With Microsoft Hyper-V clusters, when thinking about shared storage for our virtual machines, a special type of volume is created that solves many of the problems that exist with Windows clusters and shared volumes. This new type of volume is called a clustered shared volume or CSV. What are clustered shared volumes? What benefit do they bring to the table when thinking about using them for Hyper-V clusters? Also, what is the process to create clustered shared volumes when utilizing them in a Windows Server 2016 Hyper-V cluster?

What are Clustered Shared Volumes?

Clustered Shared Volumes or CSV’s are special shared storage between Windows Server 2016 clusters specifically designed for Hyper-V that allow each host in a cluster to be able to have simultaneous read-write access to the same LUN or shared disk. Typically, when looking at traditional shared storage in a standard Windows Server cluster, when cluster roles failover between hosts in the cluster, drive ownership is changed, and the volume is dismounted and remounted.

This is undesirable when thinking about virtual machines in a Hyper-V cluster as you want multiple hosts to be the compute/memory for VMs that potentially reside on a single shared storage volume. With a clustered shared volume, the roles can fail over quickly from one to another without requiring this change in drive ownership, dismounting, remounting storage that is required with a tradition shared volume. So, when creating shared storage for our Hyper-V cluster, we definitely want to configure clustered shared volumes.

Storage Resiliency

Another great benefit from using Cluster Shared Volumes in Windows Server 2016 is the new storage resiliency that is built in when used for Hyper-V virtual machines. In previous Windows versions, when a VM failed to read or write to a storage volume, the VM or applications running in the VM would crash.

With Windows Server 2016, when failures are detected writing to the VHD/VHDX, the VM is placed into a critical pause state. In this pause state, everything in the VM is frozen including I/O. Once the storage housing the VHD/VHDX is available once again, the VM is brought back to a running state and read/write I/O is resumed. The key benefit here is the session state of the VM is retained so it picks right up where it left off. If the failures are short in nature clients most likely wouldn’t see even a blip in service.

Creating Clustered Shared Volumes

Let’s take a look at how to create the CSV both in Windows Failover Cluster administrator GUI as well as in PowerShell.

Let’s first look at creating CSV’s in the GUI Windows Failover Cluster manager console. When we expand Storage >> Disks we see the Available storage presented to our Windows Server 2016 Hyper-V cluster. Note the below Assigned To status of the VM Storage volume is Available Storage.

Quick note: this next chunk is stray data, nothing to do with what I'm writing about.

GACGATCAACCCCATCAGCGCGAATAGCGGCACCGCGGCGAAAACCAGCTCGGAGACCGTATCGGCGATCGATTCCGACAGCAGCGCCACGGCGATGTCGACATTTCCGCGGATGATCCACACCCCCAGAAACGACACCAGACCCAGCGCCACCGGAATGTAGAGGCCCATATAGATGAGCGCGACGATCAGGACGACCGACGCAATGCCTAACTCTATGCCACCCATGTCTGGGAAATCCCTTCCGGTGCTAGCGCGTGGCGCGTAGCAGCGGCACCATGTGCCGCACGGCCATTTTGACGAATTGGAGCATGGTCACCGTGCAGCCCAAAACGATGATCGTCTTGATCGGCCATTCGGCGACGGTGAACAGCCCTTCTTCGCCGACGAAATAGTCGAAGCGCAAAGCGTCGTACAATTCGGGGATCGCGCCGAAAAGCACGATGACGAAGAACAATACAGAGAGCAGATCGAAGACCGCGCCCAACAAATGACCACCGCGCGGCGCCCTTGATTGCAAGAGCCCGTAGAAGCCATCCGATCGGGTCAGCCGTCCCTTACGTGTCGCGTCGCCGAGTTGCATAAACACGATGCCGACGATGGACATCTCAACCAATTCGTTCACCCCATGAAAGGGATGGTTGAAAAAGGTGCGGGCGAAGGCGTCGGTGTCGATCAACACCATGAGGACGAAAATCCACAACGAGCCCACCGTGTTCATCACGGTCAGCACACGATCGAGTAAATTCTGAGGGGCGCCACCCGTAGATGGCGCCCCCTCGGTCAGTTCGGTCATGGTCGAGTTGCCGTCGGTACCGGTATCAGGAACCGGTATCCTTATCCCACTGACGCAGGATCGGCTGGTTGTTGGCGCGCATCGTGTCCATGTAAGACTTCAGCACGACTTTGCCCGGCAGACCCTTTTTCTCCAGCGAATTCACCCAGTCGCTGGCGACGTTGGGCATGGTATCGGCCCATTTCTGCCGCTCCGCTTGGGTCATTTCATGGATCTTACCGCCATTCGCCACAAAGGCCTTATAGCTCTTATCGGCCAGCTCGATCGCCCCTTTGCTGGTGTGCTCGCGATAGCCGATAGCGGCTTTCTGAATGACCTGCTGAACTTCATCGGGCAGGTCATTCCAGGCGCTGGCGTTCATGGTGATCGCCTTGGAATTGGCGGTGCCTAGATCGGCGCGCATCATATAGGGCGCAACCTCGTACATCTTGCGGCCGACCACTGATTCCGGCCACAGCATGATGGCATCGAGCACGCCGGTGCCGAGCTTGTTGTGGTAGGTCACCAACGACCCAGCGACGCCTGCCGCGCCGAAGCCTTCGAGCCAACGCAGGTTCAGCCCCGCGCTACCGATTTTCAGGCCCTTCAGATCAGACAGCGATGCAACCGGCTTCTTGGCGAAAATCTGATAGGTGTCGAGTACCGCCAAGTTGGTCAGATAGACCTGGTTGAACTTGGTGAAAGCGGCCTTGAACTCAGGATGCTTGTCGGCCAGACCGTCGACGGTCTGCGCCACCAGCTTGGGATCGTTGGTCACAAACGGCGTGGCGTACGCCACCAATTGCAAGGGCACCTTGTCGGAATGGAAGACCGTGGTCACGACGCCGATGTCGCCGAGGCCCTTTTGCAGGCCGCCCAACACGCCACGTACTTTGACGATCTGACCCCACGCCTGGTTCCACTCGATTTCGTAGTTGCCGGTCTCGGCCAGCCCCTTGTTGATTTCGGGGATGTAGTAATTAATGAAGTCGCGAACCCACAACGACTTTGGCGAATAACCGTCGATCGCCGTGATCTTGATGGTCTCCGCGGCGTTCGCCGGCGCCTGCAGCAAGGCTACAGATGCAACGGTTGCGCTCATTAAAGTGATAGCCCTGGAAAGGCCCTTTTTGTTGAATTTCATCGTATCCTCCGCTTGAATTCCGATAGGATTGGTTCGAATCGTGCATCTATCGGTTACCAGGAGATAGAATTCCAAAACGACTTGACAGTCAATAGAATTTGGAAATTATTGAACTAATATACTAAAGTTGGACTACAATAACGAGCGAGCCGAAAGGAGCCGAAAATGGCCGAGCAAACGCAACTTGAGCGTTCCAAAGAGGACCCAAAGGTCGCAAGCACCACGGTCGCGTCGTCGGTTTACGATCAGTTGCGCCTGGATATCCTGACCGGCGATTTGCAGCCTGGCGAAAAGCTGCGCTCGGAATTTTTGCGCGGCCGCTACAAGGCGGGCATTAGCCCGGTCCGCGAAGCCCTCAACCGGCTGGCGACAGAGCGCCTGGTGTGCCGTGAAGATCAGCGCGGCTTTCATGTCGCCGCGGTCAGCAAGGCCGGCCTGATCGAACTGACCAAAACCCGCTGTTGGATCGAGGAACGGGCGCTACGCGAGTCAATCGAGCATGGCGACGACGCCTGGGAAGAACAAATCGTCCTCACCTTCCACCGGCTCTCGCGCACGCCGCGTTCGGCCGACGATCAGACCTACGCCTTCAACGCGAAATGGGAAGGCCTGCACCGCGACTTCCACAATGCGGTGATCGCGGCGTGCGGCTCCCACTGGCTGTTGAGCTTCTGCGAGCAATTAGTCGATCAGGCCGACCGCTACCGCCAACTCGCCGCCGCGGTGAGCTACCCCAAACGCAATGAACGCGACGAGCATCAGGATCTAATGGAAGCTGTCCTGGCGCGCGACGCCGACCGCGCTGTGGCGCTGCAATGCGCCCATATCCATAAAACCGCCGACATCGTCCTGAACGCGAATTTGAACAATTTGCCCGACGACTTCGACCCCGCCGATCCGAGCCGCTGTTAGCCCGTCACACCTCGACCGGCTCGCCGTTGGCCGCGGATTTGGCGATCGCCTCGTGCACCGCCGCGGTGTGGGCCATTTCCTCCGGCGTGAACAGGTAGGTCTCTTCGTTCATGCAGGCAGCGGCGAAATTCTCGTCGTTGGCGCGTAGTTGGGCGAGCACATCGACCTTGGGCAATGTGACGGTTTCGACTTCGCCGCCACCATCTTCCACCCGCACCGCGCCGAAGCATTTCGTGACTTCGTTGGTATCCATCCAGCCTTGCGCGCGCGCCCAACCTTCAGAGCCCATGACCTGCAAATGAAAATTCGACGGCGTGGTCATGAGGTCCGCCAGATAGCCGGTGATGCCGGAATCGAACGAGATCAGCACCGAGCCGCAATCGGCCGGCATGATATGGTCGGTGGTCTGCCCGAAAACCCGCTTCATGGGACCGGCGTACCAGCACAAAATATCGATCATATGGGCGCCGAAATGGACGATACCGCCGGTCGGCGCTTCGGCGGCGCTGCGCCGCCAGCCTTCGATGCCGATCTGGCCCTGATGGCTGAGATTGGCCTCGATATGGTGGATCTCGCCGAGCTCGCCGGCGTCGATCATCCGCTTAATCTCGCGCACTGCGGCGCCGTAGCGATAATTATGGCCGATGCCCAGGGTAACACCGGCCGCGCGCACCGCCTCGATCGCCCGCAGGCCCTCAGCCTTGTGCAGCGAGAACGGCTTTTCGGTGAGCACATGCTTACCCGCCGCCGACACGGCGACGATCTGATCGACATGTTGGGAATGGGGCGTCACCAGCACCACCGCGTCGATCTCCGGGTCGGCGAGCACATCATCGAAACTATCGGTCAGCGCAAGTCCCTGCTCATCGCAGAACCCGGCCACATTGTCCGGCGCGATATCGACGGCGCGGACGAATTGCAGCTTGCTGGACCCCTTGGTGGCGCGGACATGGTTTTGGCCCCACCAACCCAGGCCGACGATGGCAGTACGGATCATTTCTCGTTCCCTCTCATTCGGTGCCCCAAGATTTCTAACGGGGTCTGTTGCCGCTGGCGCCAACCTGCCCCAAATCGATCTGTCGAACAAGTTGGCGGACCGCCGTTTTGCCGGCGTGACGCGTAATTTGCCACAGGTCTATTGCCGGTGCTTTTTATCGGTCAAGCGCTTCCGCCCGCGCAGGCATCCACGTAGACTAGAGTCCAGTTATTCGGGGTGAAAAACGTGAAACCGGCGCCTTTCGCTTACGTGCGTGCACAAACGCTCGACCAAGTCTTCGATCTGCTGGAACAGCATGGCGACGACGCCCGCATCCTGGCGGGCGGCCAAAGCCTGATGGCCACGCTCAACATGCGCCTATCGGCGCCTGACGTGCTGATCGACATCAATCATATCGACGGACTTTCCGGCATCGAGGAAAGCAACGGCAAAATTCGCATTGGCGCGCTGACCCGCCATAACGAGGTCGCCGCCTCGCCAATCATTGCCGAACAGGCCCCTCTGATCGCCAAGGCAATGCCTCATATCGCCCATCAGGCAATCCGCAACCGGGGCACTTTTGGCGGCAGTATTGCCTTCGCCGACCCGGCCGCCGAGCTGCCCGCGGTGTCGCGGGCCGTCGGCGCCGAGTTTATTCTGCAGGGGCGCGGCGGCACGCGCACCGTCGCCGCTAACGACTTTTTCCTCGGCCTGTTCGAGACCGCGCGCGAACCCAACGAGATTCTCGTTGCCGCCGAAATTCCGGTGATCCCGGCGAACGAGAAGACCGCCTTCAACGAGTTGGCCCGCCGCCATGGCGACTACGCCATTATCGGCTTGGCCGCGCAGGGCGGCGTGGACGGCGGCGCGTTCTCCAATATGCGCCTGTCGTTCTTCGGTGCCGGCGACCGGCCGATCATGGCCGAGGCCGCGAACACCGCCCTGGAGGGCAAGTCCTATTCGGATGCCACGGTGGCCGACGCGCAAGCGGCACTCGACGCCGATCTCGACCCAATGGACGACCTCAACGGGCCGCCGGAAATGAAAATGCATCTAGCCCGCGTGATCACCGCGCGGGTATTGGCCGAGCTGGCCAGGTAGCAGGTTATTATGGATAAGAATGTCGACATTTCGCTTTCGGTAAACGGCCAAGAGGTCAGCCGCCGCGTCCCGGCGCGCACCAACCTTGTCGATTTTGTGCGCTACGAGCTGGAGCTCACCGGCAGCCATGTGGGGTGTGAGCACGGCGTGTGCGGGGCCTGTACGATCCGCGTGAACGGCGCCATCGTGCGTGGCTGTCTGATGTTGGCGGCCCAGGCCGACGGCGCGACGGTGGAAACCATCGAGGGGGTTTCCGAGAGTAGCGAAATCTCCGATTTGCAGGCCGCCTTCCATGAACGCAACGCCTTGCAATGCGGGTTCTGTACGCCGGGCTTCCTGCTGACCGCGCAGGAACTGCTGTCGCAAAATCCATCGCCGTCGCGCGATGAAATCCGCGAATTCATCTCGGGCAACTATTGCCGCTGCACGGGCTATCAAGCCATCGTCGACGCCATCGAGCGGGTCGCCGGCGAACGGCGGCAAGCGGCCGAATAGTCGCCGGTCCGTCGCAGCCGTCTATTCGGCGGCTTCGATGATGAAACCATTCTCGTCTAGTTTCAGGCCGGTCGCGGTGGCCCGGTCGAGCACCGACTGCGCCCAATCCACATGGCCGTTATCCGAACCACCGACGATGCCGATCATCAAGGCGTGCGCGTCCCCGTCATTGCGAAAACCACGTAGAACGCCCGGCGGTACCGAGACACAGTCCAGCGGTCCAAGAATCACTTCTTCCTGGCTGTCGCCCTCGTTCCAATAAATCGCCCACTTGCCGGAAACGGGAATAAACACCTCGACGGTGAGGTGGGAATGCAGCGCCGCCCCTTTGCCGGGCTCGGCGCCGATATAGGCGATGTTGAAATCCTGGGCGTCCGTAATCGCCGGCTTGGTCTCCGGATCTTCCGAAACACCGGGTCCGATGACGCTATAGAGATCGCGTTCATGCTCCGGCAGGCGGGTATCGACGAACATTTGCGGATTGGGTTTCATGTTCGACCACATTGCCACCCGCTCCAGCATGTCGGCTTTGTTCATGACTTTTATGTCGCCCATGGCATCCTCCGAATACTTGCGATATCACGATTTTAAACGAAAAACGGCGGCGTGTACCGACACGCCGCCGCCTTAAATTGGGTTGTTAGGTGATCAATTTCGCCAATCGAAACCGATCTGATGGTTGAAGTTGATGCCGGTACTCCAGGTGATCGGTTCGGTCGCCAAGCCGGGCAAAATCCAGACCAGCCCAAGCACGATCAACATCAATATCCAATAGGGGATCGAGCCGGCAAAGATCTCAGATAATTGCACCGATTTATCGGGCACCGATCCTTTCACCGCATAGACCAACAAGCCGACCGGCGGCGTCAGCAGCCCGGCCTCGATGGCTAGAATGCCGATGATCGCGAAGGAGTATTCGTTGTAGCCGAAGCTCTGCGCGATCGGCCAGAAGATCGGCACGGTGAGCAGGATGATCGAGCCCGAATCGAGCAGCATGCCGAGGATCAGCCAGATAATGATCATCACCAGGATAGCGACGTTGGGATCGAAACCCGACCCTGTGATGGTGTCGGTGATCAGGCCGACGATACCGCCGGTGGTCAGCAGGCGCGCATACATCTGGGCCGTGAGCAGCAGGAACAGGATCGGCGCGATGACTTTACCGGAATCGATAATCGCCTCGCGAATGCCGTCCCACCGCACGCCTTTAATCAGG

Disk Storage

Also, when we look at the properties of the VM Storage volume we see what looks to be normal disk properties presented as the owner node – H1 is the owner of this disk.

VM Storage Properties

If we try to create a virtual machine on the volume as it is configured as simply available storage, we receive an error when the virtual machine is created:

New Virtual Machine Wizard

To add this to a Clustered Shared Volume, we simply right click on the volume and select the Add to Cluster Shared Volume option.

Add to Cluster Volumes

Now we see the Assigned To status change to Cluster Shared Volume.

Cluster Shared Volumes

If we look at the properties of the VM Storage volume now that it has been converted to a Clustered Shared Volume, we see the below. The volume has been now presented as a ClusterStorage mount.

VM Storage

Now, when we provision a new virtual machine on the volume as it is configured as a clustered shared volume, the new virtual machine creation is successful. Also, it passes the High Availability configuration.

Summary

Creating Clustered Shared Volumes using PowerShell

Using PowerShell, we can easily create the Cluster Shared Volumes for our Hyper-V cluster. If you want or need rename a particular cluster disk resource that will be used for VM storage, that can be done using the following commandlet. Below, the commandlet assumes the cluster disk that you want to use for CSV is named “Cluster Disk 1”.

  • (Get-ClusterResource | ?{$_.Name -eq “Cluster Disk 1”}).name = “VM Storage”

We can add a particular cluster disk to the Cluster Shared Volume using the following command.

  • Get-ClusterResource -Name “VM Storage”| Add-ClusterSharedVolume

In PowerShell, to view configured Cluster Shared Volumes, you can use the get-clustersharedvolume command:

Administrator Powershell

Thoughts

Clustered Shared Volumes are an integral part of the storage configuration for a Windows Server 2016 Hyper-V cluster. In using CSV storage, the Hyper-V hosts can access the CSV storage simultaneously without having to dismount and remount the virtual machine storage. Shared storage that all hosts can access simultaneously is a requirement for having a redundant and highly available Hyper-V architecture. Also, the storage resiliency that is new to Windows Server 2016 provides a compelling benefit to Cluster Shared Volumes. Failures that are detected are mitigated by pausing virtual machines which saves the state of the VM and returns the state once storage connectivity is restored. Creating the CSV volumes are extremely easy either in the Windows Server Failover Cluster console or with PowerShell. Be sure to use this new type of cluster volume with any Hyper-V implementation.

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